I tell you where you can find them, what you will find, and my favorite features of each.
A version of this article appeared in the April 2017 issue of Morningstar ETFInvestor. Download a complimentary copy of ETFInvestor here.
The rapid expansion of computing power and the growth of the Internet have flattened the world in innumerable ways. Investors now have access to more information and more powerful tools than ever. Calculations that were once performed through hours of toil over physical spreadsheets and slide rules can now be executed in milliseconds via a web-based implement. The democratizing force that is the World Wide Web has made many of these tools available to even the smallest investors (that is, you and me) for free. Here I'll share with you a list of some of my favorite free online tools. I will tell you where you can find them, what you will find, and my favorite features of each.
Where you'll find it: portfoliovisualizer.com
What you'll find: An expansive and powerful tool kit that includes a portfolio back-test tool, a Monte Carlo simulator, a portfolio optimization feature, and more.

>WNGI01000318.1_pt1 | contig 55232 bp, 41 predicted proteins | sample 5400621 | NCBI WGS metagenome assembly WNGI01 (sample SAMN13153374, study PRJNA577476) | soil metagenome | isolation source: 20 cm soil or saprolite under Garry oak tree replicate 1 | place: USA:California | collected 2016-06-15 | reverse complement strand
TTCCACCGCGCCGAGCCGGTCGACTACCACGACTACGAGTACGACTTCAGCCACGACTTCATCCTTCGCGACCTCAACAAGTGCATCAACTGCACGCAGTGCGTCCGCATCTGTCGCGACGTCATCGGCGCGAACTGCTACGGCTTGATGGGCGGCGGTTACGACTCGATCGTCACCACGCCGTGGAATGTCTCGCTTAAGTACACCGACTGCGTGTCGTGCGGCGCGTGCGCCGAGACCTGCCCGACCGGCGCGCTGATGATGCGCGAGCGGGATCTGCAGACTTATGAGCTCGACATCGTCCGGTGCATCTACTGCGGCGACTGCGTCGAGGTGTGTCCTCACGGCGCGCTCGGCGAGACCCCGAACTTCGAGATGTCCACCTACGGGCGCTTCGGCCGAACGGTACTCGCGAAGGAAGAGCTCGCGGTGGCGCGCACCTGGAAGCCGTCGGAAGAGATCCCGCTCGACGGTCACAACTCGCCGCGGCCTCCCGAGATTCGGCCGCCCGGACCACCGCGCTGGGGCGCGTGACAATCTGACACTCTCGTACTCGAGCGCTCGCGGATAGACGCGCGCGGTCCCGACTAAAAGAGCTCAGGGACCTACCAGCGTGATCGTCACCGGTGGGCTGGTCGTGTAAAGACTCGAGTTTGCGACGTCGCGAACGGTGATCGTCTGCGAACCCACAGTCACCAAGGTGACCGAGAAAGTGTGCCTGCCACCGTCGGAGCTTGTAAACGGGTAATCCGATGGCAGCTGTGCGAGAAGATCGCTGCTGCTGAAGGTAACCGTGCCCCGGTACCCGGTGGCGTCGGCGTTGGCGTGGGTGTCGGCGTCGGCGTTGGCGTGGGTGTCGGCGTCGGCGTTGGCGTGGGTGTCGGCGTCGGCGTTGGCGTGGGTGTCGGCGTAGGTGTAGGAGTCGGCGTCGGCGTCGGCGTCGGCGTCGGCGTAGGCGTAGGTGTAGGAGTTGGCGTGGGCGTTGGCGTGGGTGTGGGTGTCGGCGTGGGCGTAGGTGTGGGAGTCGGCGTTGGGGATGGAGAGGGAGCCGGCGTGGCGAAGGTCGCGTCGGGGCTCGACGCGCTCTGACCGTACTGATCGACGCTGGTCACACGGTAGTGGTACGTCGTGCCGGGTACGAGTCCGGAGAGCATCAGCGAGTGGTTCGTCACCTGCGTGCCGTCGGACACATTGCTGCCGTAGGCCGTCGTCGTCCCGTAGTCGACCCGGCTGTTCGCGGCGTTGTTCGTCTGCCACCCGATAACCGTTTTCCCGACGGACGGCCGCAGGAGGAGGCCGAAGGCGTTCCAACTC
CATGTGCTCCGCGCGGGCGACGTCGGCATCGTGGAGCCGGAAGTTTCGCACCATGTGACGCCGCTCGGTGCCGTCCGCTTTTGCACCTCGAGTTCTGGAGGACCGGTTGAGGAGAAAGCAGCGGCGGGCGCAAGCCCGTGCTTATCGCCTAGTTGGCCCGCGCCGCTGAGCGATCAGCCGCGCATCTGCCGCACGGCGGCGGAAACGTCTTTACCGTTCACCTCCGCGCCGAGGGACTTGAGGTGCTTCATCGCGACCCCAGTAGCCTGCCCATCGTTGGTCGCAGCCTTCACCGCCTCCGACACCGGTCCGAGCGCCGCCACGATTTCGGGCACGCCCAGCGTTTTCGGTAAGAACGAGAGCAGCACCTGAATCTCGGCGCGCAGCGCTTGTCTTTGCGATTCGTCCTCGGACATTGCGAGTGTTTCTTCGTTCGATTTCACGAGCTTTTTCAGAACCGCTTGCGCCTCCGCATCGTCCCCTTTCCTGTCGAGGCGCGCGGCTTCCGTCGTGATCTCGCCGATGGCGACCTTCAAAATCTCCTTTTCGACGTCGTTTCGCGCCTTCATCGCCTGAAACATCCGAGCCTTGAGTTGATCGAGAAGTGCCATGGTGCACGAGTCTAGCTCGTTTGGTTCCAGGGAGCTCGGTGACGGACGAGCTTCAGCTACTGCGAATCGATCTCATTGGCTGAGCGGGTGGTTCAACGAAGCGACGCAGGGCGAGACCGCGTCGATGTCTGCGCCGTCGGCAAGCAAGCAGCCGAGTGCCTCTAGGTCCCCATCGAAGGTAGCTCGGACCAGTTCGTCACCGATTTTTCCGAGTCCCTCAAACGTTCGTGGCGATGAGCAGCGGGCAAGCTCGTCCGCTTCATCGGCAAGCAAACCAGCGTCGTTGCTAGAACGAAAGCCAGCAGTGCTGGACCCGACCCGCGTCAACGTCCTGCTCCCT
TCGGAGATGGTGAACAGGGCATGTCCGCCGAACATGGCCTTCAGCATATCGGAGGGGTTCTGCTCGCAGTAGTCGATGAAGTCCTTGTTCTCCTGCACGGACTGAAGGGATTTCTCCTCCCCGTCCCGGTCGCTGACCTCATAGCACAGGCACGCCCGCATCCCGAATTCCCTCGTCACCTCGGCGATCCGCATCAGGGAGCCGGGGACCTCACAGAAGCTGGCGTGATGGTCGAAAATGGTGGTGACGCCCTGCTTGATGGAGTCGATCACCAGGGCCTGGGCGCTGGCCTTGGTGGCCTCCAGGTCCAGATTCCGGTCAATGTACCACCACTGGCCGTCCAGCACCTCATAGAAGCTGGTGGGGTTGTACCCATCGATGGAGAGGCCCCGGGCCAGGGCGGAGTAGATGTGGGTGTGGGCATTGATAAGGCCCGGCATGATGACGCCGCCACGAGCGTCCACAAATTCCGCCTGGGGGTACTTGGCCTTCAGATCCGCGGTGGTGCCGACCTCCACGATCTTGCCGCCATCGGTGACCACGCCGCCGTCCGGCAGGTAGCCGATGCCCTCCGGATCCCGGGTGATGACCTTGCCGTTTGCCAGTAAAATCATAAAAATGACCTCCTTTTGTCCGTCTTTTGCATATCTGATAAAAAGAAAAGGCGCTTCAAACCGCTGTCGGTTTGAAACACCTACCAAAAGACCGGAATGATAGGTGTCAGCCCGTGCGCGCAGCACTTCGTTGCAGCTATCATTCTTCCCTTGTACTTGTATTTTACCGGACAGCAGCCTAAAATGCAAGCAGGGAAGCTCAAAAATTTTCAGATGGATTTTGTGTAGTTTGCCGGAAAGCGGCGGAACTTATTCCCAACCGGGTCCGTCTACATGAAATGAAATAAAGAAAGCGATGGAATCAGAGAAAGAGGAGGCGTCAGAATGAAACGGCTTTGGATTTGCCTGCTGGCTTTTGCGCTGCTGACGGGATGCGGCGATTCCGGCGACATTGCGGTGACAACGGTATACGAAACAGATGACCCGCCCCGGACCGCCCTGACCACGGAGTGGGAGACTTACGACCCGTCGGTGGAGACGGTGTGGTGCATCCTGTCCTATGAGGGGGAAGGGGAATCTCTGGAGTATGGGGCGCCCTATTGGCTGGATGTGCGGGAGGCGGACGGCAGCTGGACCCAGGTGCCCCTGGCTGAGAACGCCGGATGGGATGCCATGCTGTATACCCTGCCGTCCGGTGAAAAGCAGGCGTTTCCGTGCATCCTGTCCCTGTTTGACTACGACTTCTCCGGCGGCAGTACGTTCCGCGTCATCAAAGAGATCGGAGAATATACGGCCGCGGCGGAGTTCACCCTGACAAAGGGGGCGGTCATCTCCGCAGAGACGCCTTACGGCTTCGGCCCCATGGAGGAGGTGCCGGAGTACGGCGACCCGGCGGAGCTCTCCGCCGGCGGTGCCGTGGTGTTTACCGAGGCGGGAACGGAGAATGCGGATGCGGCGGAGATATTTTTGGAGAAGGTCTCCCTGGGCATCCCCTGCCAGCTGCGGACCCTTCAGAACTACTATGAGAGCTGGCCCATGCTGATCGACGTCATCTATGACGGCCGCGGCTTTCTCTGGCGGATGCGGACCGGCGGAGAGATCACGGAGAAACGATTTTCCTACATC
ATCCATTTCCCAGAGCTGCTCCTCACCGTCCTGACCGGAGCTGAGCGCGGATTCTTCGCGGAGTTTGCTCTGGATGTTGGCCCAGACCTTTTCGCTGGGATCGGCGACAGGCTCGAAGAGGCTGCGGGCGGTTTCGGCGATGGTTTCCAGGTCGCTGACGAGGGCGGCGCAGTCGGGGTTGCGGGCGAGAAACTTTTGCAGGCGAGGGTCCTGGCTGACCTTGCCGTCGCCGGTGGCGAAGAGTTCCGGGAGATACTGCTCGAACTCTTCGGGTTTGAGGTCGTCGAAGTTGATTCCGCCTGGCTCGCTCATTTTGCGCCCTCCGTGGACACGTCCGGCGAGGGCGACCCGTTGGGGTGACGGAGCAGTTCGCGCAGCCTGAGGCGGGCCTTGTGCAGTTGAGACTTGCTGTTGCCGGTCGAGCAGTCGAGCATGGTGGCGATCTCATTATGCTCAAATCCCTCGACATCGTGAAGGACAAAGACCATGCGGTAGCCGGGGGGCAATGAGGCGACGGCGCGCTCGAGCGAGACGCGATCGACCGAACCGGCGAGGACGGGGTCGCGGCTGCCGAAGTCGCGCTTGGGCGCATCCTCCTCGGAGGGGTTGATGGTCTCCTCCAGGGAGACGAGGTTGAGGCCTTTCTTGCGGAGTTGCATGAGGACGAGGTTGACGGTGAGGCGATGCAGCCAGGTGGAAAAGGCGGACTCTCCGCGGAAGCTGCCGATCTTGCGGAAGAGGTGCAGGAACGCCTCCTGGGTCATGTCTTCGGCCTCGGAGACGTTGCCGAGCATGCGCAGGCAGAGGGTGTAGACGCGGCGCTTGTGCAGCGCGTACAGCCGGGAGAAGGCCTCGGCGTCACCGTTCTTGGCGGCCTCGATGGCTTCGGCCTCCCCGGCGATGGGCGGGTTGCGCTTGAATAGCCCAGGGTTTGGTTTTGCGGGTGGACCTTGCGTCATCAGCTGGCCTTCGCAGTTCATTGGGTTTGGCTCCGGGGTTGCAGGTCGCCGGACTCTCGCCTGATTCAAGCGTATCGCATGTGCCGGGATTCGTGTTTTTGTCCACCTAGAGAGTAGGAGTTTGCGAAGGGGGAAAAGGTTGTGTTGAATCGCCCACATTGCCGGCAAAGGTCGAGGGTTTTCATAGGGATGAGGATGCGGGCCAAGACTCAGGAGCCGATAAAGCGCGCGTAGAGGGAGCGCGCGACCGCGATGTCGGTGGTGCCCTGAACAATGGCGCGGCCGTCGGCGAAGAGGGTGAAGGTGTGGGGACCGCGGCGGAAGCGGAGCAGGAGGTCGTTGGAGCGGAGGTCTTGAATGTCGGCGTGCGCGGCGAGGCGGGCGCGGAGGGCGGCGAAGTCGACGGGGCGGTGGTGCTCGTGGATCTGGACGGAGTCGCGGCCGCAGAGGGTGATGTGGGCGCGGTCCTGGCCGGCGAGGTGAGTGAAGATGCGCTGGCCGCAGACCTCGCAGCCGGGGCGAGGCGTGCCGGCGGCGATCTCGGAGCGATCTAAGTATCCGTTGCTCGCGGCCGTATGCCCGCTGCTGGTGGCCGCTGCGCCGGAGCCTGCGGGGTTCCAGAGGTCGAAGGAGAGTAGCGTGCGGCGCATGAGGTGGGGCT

My favorite features: The factor analysis tool on this site is fantastic. Purists may prefer to run their own factor regressions, but the tool's speed and flexibility make it a very efficient instrument for decomposing funds' historical factor loadings. I especially like that it allows users to view historical factor loadings on a rolling three-year basis. This better illustrates the underlying volatility of funds' factor exposures over time--which is often lost viewing a static table showing these values for a specific period. I also like the ability to select different factor models (AQR's factors are also available) and to create custom regressions. If I had to pick my favorite of favorites, this would be it.
French Data Library
Where you'll find it:
What you'll find: A treasure trove of factor data, which includes the original Fama/French research portfolios and every subsequent variant imaginable. Some of the data plugs into Portfolio Visualizer, though most does not. Thus, it will be of greatest interest to the do-it-yourself factor regression crowd.
My favorite features: The data for country portfolios and developed-markets factors and returns is fantastic as it enables factor regressions for a variety of different international-equity portfolios.